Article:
In the last post I outlined the concept of Climate Smart Agriculture, in this post I’ll give a brief overview of Climate-Smart Villages.
The CGIAR Research Program on Climate Change, Agriculture and Food Security (CCAFS) developed the Climate-Smart Village (CSV) approach as a way of testing agricultural technologies and practices as well as social and institutional innovations which may help communities to adapt to the impacts of climate change, increase food security and improve livelihoods.
CCAFS along with governmental, non-governmental and private sector partners work together with communities in a participative manner so that climate smart technologies and climate information services can be integrated into village development plans using local knowledge supported by local institutions.
IF you’re like to learn more about CVS’s I’d highly recomment reading this article by Aggarwal et al where they explain how CVS’s aim to help researchers and communities to do the following.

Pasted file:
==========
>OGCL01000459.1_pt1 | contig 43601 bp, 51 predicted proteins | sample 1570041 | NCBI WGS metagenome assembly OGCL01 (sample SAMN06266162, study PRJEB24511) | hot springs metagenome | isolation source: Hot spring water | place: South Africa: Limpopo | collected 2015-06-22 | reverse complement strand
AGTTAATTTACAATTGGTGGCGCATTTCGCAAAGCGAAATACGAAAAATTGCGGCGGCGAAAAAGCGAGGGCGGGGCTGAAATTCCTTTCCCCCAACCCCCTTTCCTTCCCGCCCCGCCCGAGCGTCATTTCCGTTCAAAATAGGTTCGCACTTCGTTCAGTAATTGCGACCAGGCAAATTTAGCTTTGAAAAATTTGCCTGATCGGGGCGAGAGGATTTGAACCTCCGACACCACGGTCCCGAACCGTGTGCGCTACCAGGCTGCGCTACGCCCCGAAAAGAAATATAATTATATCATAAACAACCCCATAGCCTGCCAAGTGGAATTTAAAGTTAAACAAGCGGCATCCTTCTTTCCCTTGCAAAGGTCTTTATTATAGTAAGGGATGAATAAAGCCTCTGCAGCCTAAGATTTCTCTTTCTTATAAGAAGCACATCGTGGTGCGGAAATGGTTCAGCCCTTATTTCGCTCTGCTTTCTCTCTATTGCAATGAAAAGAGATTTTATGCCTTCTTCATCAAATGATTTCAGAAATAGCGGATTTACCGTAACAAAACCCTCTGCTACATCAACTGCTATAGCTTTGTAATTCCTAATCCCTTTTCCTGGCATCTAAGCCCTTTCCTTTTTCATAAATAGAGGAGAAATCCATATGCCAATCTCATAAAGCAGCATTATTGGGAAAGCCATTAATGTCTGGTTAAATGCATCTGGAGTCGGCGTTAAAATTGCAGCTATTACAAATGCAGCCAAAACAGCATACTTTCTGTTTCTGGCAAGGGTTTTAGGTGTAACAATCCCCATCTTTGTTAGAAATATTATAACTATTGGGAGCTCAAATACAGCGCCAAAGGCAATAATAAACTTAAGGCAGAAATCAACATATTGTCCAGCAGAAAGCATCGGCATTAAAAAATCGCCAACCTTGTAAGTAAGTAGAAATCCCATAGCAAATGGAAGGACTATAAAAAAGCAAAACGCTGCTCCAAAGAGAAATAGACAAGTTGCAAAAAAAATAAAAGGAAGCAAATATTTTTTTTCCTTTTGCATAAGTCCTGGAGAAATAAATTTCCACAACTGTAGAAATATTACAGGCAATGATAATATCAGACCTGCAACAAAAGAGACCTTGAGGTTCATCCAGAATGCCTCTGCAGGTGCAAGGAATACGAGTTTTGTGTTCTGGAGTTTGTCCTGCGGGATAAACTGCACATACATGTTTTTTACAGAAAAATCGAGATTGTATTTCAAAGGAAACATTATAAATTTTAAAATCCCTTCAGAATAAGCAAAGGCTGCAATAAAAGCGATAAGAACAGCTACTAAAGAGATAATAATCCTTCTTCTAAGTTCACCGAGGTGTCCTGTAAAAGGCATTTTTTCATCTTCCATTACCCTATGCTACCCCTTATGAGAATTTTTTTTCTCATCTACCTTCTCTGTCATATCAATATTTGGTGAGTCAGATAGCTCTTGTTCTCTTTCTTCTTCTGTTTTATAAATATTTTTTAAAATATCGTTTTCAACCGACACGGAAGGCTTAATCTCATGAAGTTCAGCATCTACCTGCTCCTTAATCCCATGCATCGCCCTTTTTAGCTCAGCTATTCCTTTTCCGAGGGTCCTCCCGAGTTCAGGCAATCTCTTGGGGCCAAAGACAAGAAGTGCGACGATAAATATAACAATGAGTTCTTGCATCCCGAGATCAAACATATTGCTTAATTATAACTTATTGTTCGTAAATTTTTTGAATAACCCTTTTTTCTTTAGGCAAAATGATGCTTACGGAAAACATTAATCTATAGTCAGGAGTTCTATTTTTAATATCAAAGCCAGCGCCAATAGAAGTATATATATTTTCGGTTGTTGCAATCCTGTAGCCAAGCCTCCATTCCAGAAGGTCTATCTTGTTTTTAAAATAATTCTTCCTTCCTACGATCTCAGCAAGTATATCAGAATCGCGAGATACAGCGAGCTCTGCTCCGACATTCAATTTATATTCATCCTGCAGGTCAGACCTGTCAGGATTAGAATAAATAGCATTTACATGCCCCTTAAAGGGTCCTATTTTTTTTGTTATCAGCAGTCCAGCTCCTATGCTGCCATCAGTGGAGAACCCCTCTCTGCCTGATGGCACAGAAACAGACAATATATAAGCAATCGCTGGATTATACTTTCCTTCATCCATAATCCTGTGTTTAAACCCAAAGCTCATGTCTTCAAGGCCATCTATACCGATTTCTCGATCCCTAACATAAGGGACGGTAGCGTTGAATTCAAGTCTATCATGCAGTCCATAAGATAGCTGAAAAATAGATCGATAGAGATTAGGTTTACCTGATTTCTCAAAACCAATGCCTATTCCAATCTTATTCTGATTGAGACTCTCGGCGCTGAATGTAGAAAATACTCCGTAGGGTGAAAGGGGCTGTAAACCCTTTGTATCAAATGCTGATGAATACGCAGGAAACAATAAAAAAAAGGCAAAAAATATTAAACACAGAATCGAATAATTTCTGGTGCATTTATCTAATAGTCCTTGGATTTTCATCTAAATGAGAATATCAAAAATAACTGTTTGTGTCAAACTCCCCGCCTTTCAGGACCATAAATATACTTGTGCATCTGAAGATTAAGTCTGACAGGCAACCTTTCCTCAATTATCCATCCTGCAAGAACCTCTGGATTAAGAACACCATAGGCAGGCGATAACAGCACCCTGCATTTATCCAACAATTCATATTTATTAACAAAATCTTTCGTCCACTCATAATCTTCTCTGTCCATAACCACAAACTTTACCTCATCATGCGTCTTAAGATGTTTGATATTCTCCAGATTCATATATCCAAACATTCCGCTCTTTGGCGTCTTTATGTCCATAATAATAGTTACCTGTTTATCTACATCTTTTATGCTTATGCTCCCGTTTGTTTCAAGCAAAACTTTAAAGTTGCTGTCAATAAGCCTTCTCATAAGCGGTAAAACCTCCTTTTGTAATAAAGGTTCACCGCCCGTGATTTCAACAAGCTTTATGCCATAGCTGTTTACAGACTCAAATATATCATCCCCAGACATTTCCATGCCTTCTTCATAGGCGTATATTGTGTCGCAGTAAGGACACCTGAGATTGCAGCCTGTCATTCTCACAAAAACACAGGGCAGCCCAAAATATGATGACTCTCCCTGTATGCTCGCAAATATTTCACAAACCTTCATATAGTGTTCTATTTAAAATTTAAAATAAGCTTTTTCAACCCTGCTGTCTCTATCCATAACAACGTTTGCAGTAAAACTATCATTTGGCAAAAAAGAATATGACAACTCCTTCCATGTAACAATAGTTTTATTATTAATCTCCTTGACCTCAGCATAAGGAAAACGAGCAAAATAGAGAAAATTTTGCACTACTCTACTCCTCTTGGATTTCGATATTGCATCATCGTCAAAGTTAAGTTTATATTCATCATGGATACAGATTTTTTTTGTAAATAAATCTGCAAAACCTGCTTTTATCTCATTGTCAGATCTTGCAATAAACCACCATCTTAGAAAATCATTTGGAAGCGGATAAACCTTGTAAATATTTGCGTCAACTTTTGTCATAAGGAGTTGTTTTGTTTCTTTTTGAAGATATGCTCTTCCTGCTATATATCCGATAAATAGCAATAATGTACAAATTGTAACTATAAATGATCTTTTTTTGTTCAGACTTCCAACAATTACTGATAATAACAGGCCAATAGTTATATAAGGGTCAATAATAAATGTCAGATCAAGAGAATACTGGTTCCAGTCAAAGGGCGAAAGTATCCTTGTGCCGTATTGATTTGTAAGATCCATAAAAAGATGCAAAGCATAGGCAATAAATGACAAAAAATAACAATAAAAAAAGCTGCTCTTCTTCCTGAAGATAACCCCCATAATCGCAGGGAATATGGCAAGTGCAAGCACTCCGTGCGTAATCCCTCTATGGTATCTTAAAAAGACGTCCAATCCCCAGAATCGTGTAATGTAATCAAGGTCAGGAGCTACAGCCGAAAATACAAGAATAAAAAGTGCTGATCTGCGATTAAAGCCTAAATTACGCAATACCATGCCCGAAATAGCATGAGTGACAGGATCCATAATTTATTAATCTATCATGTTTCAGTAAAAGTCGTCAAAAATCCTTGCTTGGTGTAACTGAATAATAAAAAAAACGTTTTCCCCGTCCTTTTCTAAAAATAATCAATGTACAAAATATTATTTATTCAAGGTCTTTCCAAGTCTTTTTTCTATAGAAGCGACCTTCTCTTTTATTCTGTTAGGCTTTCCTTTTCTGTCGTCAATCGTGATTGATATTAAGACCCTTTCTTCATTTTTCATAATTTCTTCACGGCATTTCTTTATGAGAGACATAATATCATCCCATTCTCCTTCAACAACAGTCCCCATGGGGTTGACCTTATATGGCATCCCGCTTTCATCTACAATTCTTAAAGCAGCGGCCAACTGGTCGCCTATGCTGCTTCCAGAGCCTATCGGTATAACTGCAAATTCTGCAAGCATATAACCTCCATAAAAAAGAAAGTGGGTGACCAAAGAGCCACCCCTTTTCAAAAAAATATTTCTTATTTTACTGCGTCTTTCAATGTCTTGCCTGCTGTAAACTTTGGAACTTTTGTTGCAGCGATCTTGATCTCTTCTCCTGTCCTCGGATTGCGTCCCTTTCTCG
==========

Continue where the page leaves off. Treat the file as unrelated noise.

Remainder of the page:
1. Understand the effectiveness of a variety of CSA options (practices, technologies, services, programs, and policies) not only to enhance productivity and raise incomes, but also to build climate resilience, increase adaptive capacity, and wherever possible, reduce GHG emissions;
2. Develop (no regrets) solutions in anticipation of futureclimate change impacts;
3. Understand the socioeconomic, gender, and biophysical constraints and enablers for adoption; and
4. Test and identify successful adoption incentives, finance opportunities, institutional arrangements, and scaling out/up mechanisms while ensuring alignment with local and national knowledge, institutions, and development plans.
I highly recommend reading This booklet (which contains a section on the Nyando CSV site where my own research is based) that outlines how CSV’s in East Africa are helping farmers to improve their livelihoods, food security and adaptive capacity, as well as watching to video below, both produced by the CGIAR Global CCAFS program.